Darren T. Scoggin, MD
Children’s Medical Group

One of the challenges parents (and pediatricians!) face is determining if a child is experiencing symptoms consistent with allergies, or if an infectious process is to blame. There is considerable overlap between symptoms of allergies and a cold, and, as with most diagnostic processes in medicine, obtaining a good history is key.

When most people think of “allergies”, they are usually referring to runny nose, itchy or watery eyes, or sneezing. Allergic rhinitis is the most common allergic disorder and occurs in up to 25% of the population. Characteristic symptoms include sneezing, itchy nose, nasal drainage, congestion, post-nasal drip, or cough. Children may show signs of allergies by rubbing the nose or eyes, blowing the nose frequently, or clearing the throat (especially younger children). Allergic disorders can be present in certain seasons (intermittent or seasonal) or throughout the year (persistent or perennial). Allergic rhinitis may have complications such as recurrent sinus infections, ear infections, or flares of eczema or asthma. Diagnosing allergic disorders in children begins with the pediatrician obtaining a good history of the illness, understanding family history including parents or siblings with allergic disorders, and reviewing any medications that may have been tried in the past. Testing is available for many allergy triggers, and should be discussed with the child’s pediatrician. Some allergy testing is even available in the pediatrician’s office such as the finger prick allergy testing offered at Children’s Medical Group. The mainstay of treatment for allergic rhinitis is an antihistamine (Zyrtec, Claritin, Allegra, etc.). Nasal sprays are often used with success to help control symptoms of the nose or eyes. Allergy immunotherapy (“allergy shots”) is available for many allergy triggers and can be discussed with the child’s pediatrician for a referral to an allergist.

Upper respiratory infections are one of the most common causes of missed work or school and are responsible for a large portion of pediatric office visits. Most URIs are viral in nature and are self-resolving. They can occur throughout the year, though winter months have the highest prevalence. Infants and young children average around eight new and distinct viral upper respiratory infections each year, but some children (especially those in daycare) may experience one new infection each month. Common symptoms of a cold include nasal congestion, runny nose, scratchy throat, cough, and sometimes fever. Most colds last around 7-10 days, though they are often prolonged in younger children. Color of the nasal drainage may change from clear to yellow or green, but this does not necessarily indicate a bacterial infection or the need for antibiotics. In fact, antibiotic therapy may cause harm if used to treat colds by disrupting the natural bacteria in the body or by leading to antibiotic resistance. Complications of colds include ear infections, sinus infections, asthma flares, or pneumonia. Treatment of common cold symptoms is mostly supportive in infants and young children and consists of cool mist humidifier, nasal saline with bulb suctioning, hydration, and rest. Older children may benefit from a trial of decongestant therapy to help relieve symptoms if severe. There is inconsistent data on the use of vitamins and herbal therapies in the treatment of colds.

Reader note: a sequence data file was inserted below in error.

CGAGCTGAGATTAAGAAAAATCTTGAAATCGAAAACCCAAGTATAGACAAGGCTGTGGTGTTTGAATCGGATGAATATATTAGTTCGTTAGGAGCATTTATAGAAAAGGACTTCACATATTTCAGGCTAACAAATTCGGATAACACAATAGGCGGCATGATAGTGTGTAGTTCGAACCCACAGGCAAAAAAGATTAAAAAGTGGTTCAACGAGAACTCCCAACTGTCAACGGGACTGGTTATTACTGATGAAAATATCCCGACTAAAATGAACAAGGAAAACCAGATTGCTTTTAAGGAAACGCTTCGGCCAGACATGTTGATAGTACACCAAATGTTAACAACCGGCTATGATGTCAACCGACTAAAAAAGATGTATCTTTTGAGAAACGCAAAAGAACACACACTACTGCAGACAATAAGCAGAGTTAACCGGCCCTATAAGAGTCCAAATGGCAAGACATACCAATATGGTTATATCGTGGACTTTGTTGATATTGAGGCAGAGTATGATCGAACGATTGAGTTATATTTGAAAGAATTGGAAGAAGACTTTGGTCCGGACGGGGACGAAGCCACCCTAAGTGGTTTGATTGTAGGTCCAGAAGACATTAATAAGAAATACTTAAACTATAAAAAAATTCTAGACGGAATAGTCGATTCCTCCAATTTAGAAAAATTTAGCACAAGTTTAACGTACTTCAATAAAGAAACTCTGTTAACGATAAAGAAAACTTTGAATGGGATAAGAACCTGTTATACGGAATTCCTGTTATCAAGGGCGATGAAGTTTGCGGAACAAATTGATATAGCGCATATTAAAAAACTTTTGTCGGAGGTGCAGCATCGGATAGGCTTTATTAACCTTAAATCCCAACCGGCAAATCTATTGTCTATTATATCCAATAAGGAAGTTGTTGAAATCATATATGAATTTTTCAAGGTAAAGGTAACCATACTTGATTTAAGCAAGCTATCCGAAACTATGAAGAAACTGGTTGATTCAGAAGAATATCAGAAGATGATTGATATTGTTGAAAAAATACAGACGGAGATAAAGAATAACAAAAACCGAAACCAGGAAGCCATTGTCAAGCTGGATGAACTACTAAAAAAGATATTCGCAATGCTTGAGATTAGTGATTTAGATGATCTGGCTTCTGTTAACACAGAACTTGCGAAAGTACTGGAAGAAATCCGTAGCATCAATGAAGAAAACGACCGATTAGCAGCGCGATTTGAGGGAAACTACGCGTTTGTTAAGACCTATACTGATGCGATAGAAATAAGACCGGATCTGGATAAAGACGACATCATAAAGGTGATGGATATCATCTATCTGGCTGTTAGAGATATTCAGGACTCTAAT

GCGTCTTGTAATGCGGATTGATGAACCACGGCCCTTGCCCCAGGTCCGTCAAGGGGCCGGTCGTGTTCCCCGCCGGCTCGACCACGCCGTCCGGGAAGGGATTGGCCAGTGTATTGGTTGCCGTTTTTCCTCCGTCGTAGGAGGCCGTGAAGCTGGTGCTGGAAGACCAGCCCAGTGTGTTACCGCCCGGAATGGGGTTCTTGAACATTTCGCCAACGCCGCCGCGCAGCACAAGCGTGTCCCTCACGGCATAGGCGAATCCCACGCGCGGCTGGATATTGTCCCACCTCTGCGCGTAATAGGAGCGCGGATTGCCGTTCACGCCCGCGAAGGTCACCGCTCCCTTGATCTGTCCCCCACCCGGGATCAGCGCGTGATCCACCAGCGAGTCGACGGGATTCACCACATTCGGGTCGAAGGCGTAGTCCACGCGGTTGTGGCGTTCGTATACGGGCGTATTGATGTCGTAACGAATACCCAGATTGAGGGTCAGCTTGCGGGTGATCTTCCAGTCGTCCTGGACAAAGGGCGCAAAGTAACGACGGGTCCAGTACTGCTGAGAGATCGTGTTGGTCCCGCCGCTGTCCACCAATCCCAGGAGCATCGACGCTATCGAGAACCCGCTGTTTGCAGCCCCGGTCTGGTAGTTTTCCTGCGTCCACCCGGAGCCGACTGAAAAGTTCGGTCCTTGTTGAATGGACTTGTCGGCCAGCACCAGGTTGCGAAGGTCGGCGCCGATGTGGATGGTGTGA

Allergic rhinitis and viral upper respiratory infections both share many of the same symptoms and can be difficult to distinguish. It can be helpful to examine the length of symptoms, recurrence, family history, and exposure to sick contacts to help determine the cause. Evaluation by a pediatrician who is familiar with the child’s history is important in discerning whether a child is having symptoms consistent with allergies or a viral upper respiratory infection.

References:
Pediatric Allergy: Principles and Practice
Zitelli and Davis’ Atlas of Pediatric Physical Diagnosis
Nelson Essentials of Pediatrics

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